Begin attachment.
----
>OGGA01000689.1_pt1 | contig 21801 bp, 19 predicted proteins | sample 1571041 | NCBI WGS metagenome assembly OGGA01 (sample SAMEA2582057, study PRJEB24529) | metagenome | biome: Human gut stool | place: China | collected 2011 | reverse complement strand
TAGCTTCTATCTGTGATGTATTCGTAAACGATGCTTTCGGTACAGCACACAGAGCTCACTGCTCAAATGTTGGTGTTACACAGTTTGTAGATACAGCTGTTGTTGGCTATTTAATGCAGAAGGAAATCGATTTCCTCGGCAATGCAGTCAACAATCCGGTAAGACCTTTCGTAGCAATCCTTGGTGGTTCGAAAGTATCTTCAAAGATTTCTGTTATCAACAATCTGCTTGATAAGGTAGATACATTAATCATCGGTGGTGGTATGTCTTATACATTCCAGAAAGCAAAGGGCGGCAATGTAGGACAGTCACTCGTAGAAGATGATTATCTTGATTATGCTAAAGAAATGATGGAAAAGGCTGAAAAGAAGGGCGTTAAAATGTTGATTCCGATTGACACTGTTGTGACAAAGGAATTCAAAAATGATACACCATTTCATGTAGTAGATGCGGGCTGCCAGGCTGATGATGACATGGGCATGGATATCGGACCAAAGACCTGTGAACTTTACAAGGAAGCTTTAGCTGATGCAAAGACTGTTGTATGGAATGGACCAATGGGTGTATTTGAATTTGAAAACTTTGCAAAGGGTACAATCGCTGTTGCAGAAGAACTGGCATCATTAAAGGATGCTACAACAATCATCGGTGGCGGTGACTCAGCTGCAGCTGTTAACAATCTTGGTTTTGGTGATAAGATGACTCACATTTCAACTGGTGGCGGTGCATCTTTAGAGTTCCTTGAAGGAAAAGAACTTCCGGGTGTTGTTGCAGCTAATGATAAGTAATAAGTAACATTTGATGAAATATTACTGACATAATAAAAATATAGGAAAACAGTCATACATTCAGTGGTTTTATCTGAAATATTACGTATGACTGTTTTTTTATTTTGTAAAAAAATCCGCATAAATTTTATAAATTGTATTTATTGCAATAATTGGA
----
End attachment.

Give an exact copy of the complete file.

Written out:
>OGGA01000689.1_pt1 | contig 21801 bp, 19 predicted proteins | sample 1571041 | NCBI WGS metagenome assembly OGGA01 (sample SAMEA2582057, study PRJEB24529) | metagenome | biome: Human gut stool | place: China | collected 2011 | reverse complement strand
TAGCTTCTATCTGTGATGTATTCGTAAACGATGCTTTCGGTACAGCACACAGAGCTCACTGCTCAAATGTTGGTGTTACACAGTTTGTAGATACAGCTGTTGTTGGCTATTTAATGCAGAAGGAAATCGATTTCCTCGGCAATGCAGTCAACAATCCGGTAAGACCTTTCGTAGCAATCCTTGGTGGTTCGAAAGTATCTTCAAAGATTTCTGTTATCAACAATCTGCTTGATAAGGTAGATACATTAATCATCGGTGGTGGTATGTCTTATACATTCCAGAAAGCAAAGGGCGGCAATGTAGGACAGTCACTCGTAGAAGATGATTATCTTGATTATGCTAAAGAAATGATGGAAAAGGCTGAAAAGAAGGGCGTTAAAATGTTGATTCCGATTGACACTGTTGTGACAAAGGAATTCAAAAATGATACACCATTTCATGTAGTAGATGCGGGCTGCCAGGCTGATGATGACATGGGCATGGATATCGGACCAAAGACCTGTGAACTTTACAAGGAAGCTTTAGCTGATGCAAAGACTGTTGTATGGAATGGACCAATGGGTGTATTTGAATTTGAAAACTTTGCAAAGGGTACAATCGCTGTTGCAGAAGAACTGGCATCATTAAAGGATGCTACAACAATCATCGGTGGCGGTGACTCAGCTGCAGCTGTTAACAATCTTGGTTTTGGTGATAAGATGACTCACATTTCAACTGGTGGCGGTGCATCTTTAGAGTTCCTTGAAGGAAAAGAACTTCCGGGTGTTGTTGCAGCTAATGATAAGTAATAAGTAACATTTGATGAAATATTACTGACATAATAAAAATATAGGAAAACAGTCATACATTCAGTGGTTTTATCTGAAATATTACGTATGACTGTTTTTTTATTTTGTAAAAAAATCCGCATAAATTTTATAAATTGTATTTATTGCAATAATTGGA